Adventures in Bookland: London and the Reformation by Susan Brigden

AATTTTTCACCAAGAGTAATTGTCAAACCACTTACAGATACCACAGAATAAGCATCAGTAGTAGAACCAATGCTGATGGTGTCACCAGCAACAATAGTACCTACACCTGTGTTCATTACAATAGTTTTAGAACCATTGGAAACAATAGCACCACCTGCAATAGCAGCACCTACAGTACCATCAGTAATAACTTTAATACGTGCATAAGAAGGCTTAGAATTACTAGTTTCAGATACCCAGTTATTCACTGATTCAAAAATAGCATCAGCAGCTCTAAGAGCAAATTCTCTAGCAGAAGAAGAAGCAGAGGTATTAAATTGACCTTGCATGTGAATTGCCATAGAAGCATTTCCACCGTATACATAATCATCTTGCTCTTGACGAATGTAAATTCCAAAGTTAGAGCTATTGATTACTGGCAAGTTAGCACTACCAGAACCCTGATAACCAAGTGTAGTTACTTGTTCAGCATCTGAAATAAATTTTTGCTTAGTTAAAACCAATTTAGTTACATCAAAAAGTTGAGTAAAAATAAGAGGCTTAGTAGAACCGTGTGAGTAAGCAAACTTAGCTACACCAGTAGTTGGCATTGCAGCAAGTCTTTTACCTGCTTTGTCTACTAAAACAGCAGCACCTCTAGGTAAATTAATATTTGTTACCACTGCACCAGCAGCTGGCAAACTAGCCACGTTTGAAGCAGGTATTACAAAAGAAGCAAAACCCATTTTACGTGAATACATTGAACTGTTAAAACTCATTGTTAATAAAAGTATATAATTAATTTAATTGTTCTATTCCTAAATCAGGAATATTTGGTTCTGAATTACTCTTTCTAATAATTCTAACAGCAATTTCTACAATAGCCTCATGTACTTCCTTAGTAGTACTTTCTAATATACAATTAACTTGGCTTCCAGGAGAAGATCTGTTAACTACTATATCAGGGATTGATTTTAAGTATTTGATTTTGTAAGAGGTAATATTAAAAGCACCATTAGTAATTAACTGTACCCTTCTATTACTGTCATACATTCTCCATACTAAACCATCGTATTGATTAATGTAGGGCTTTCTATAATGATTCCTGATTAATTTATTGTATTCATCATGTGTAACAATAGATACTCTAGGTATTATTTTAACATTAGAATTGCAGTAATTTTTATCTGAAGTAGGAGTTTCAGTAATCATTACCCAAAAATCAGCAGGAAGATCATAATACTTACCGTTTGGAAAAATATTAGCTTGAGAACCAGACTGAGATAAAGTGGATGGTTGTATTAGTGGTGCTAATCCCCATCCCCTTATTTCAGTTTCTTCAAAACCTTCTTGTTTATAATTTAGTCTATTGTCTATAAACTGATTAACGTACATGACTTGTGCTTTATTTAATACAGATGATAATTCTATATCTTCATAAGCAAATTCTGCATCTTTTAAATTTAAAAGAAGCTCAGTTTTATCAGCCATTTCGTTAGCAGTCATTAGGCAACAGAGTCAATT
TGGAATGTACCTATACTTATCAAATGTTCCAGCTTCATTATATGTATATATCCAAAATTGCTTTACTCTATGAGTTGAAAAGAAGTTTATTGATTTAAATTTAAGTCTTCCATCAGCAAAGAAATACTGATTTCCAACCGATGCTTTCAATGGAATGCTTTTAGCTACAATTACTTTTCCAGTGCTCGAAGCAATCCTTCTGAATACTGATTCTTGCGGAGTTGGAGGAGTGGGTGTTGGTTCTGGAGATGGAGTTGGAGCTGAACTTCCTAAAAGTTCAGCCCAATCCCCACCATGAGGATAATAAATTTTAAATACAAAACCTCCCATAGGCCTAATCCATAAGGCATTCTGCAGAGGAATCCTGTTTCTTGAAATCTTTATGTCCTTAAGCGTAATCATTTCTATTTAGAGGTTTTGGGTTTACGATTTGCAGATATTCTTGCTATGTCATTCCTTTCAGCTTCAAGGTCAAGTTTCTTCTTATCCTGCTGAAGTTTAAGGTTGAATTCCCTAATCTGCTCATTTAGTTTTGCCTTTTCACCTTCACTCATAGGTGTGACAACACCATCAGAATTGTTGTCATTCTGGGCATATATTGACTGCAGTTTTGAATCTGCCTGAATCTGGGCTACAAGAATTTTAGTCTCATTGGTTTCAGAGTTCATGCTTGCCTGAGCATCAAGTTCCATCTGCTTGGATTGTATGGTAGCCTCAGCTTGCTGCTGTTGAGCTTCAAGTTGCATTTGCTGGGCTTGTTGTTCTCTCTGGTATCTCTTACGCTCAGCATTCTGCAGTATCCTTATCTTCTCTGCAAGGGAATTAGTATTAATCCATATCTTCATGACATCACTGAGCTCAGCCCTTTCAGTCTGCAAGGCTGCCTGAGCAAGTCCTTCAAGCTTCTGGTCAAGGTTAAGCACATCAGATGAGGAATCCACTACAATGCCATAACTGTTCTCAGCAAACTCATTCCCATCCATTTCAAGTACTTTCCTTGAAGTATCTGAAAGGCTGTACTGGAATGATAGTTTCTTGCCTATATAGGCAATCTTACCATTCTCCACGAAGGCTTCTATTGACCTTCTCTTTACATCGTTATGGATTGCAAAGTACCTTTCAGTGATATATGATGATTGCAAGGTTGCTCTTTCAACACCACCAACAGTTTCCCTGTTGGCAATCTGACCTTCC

Now this is hard-core history. I can only stand back in awe before the prospect of the hours, days, weeks, months and years Susan Brigden must have spent in archives and libraries, poring over texts – letters, wills, deeds, all the paper trail of a civilisation that was becoming intensely literate – in the making of this book; and the facility with which she combines the wealth of detail from every sector of society with an overall grasp of the extraordinary changes that befell London and England through the reigns of Henry VIII, and his son and elder daughter. The book does not go on to the reign of Elizabeth, but it is one of the finest pieces of historical research you could ever come across on this topic, doing justice to the complexity of the subject, with its intersecting religious, spiritual, political, economic and cultural vertices, while never becoming lost in this complexity. It stands in comparison, good comparison, with Eamon Duffy’s The Stripping of the Altars and, alike, shows how the Reformation in England was, in the end, the product of the zeal of a small group of people, on flame with the Gospel, but, most of all, the relentlessness and fickleness of one man: Henry VIII. Henry made England’s Reformation. Without him, England would most probably have remained a Catholic country.